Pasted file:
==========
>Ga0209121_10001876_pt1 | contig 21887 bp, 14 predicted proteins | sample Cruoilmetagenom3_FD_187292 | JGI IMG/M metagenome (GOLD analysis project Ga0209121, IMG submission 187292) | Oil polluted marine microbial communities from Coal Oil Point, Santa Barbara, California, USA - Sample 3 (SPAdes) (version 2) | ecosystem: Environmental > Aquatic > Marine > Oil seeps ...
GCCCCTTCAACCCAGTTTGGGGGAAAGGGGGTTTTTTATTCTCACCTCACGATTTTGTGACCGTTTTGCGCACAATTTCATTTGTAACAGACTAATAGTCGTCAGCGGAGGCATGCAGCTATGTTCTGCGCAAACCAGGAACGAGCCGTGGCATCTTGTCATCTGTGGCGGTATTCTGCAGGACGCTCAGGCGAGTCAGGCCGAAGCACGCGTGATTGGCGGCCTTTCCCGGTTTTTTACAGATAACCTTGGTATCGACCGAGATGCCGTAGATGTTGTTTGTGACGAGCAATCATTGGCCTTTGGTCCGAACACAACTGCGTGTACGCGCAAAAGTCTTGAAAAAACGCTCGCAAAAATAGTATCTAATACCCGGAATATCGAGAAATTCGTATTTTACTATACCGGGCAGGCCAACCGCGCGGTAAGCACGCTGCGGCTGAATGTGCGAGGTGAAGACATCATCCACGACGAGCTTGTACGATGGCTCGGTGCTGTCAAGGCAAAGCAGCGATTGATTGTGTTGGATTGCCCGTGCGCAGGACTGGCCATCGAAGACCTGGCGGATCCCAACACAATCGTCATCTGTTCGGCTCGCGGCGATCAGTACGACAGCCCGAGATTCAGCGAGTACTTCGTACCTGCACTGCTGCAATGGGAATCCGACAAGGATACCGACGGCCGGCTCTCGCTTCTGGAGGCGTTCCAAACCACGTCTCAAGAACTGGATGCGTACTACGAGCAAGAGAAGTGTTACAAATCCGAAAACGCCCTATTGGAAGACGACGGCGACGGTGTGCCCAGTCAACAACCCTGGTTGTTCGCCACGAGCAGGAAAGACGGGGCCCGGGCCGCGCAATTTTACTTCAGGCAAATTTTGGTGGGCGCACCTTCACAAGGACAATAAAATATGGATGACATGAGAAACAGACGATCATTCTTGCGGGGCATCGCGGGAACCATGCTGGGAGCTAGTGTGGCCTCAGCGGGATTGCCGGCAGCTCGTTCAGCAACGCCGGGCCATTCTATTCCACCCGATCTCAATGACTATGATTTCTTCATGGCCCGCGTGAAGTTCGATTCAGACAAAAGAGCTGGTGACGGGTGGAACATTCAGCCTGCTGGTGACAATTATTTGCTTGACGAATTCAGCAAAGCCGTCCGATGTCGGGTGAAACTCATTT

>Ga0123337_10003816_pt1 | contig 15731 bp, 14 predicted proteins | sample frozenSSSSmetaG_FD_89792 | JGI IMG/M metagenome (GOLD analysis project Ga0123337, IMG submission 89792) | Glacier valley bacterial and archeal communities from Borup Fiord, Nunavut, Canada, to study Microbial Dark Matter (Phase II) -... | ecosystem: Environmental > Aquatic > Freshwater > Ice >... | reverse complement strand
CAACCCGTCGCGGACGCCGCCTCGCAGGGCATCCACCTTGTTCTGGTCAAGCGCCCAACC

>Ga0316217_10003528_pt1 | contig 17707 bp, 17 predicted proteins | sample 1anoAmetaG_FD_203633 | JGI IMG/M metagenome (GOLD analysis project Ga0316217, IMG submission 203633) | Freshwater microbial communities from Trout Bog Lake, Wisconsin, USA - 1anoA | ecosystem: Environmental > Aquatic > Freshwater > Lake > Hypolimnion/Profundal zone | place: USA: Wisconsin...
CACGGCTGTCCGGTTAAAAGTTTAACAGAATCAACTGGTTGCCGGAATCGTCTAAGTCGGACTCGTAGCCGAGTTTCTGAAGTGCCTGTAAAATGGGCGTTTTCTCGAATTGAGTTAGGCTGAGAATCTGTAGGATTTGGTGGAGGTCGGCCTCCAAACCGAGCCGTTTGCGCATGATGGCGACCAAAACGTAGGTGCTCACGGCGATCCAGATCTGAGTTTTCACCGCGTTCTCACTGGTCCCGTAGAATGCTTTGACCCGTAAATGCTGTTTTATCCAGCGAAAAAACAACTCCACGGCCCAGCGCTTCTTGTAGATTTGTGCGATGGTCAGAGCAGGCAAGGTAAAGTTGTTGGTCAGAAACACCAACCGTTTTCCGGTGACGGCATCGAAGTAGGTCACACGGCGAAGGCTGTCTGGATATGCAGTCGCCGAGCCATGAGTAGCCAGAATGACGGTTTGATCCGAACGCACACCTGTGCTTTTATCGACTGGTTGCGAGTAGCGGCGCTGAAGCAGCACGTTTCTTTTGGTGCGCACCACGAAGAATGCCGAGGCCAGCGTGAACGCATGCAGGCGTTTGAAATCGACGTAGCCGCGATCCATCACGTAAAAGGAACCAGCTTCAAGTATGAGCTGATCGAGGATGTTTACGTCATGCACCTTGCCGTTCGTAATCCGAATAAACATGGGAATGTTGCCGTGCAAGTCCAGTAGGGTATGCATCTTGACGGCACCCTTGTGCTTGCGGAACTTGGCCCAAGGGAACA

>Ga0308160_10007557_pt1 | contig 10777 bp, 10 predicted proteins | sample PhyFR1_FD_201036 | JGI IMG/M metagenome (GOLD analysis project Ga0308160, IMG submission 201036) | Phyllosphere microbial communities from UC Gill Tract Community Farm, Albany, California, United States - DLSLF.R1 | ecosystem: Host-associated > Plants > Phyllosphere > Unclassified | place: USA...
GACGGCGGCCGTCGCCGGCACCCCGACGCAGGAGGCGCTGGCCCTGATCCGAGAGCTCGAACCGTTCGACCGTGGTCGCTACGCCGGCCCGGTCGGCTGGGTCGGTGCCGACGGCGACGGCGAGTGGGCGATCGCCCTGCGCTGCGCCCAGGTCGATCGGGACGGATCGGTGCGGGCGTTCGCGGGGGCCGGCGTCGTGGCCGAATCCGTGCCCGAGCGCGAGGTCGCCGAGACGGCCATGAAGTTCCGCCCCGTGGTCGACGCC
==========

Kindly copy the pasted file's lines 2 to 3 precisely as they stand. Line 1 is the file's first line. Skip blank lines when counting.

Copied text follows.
GCCCCTTCAACCCAGTTTGGGGGAAAGGGGGTTTTTTATTCTCACCTCACGATTTTGTGACCGTTTTGCGCACAATTTCATTTGTAACAGACTAATAGTCGTCAGCGGAGGCATGCAGCTATGTTCTGCGCAAACCAGGAACGAGCCGTGGCATCTTGTCATCTGTGGCGGTATTCTGCAGGACGCTCAGGCGAGTCAGGCCGAAGCACGCGTGATTGGCGGCCTTTCCCGGTTTTTTACAGATAACCTTGGTATCGACCGAGATGCCGTAGATGTTGTTTGTGACGAGCAATCATTGGCCTTTGGTCCGAACACAACTGCGTGTACGCGCAAAAGTCTTGAAAAAACGCTCGCAAAAATAGTATCTAATACCCGGAATATCGAGAAATTCGTATTTTACTATACCGGGCAGGCCAACCGCGCGGTAAGCACGCTGCGGCTGAATGTGCGAGGTGAAGACATCATCCACGACGAGCTTGTACGATGGCTCGGTGCTGTCAAGGCAAAGCAGCGATTGATTGTGTTGGATTGCCCGTGCGCAGGACTGGCCATCGAAGACCTGGCGGATCCCAACACAATCGTCATCTGTTCGGCTCGCGGCGATCAGTACGACAGCCCGAGATTCAGCGAGTACTTCGTACCTGCACTGCTGCAATGGGAATCCGACAAGGATACCGACGGCCGGCTCTCGCTTCTGGAGGCGTTCCAAACCACGTCTCAAGAACTGGATGCGTACTACGAGCAAGAGAAGTGTTACAAATCCGAAAACGCCCTATTGGAAGACGACGGCGACGGTGTGCCCAGTCAACAACCCTGGTTGTTCGCCACGAGCAGGAAAGACGGGGCCCGGGCCGCGCAATTTTACTTCAGGCAAATTTTGGTGGGCGCACCTTCACAAGGACAATAAAATATGGATGACATGAGAAACAGACGATCATTCTTGCGGGGCATCGCGGGAACCATGCTGGGAGCTAGTGTGGCCTCAGCGGGATTGCCGGCAGCTCGTTCAGCAACGCCGGGCCATTCTATTCCACCCGATCTCAATGACTATGATTTCTTCATGGCCCGCGTGAAGTTCGATTCAGACAAAAGAGCTGGTGACGGGTGGAACATTCAGCCTGCTGGTGACAATTATTTGCTTGACGAATTCAGCAAAGCCGTCCGATGTCGGGTGAAACTCATTT

>Ga0123337_10003816_pt1 | contig 15731 bp, 14 predicted proteins | sample frozenSSSSmetaG_FD_89792 | JGI IMG/M metagenome (GOLD analysis project Ga0123337, IMG submission 89792) | Glacier valley bacterial and archeal communities from Borup Fiord, Nunavut, Canada, to study Microbial Dark Matter (Phase II) -... | ecosystem: Environmental > Aquatic > Freshwater > Ice >... | reverse complement strand